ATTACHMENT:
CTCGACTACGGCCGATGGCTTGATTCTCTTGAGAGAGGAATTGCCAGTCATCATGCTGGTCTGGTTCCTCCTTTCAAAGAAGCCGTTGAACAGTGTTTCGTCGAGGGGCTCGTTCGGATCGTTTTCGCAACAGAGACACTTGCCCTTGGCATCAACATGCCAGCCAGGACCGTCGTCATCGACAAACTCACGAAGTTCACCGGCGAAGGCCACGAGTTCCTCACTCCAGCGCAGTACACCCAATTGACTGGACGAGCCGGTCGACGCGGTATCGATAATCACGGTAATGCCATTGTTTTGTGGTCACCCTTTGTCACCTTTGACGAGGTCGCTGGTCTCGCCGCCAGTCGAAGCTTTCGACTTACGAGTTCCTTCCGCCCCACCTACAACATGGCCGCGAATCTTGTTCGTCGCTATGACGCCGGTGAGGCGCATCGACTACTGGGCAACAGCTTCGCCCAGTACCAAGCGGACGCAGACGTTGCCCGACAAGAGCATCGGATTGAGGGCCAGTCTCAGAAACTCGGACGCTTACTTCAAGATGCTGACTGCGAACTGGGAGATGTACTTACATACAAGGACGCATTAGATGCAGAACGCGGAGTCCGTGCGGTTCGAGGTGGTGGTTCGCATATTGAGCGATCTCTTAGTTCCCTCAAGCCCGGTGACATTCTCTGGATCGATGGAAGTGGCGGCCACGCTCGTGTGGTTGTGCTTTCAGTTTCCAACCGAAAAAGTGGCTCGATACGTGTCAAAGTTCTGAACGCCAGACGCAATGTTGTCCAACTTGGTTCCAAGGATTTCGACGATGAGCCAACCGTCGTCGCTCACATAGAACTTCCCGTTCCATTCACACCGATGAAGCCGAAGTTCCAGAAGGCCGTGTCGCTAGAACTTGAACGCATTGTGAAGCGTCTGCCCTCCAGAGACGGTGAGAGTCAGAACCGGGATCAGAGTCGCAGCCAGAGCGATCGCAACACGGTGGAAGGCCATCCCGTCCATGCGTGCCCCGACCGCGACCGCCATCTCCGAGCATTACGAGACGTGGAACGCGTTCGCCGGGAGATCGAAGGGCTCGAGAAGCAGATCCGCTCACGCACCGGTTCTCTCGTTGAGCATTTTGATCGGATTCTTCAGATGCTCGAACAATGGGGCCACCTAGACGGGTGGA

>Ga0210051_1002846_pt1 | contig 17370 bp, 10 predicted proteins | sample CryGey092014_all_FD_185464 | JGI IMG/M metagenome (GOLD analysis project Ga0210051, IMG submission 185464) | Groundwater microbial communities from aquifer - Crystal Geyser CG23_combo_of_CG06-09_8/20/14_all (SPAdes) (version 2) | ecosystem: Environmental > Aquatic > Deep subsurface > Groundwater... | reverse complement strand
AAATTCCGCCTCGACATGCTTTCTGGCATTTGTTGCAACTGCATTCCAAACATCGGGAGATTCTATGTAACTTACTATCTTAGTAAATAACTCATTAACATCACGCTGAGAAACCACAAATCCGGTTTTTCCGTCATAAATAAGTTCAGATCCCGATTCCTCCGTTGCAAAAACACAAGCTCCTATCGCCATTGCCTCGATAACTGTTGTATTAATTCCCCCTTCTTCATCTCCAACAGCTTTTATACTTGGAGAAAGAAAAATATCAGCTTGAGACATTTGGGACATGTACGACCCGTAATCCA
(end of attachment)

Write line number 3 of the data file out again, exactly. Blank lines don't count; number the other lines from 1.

AAATTCCGCCTCGACATGCTTTCTGGCATTTGTTGCAACTGCATTCCAAACATCGGGAGATTCTATGTAACTTACTATCTTAGTAAATAACTCATTAACATCACGCTGAGAAACCACAAATCCGGTTTTTCCGTCATAAATAAGTTCAGATCCCGATTCCTCCGTTGCAAAAACACAAGCTCCTATCGCCATTGCCTCGATAACTGTTGTATTAATTCCCCCTTCTTCATCTCCAACAGCTTTTATACTTGGAGAAAGAAAAATATCAGCTTGAGACATTTGGGACATGTACGACCCGTAATCCA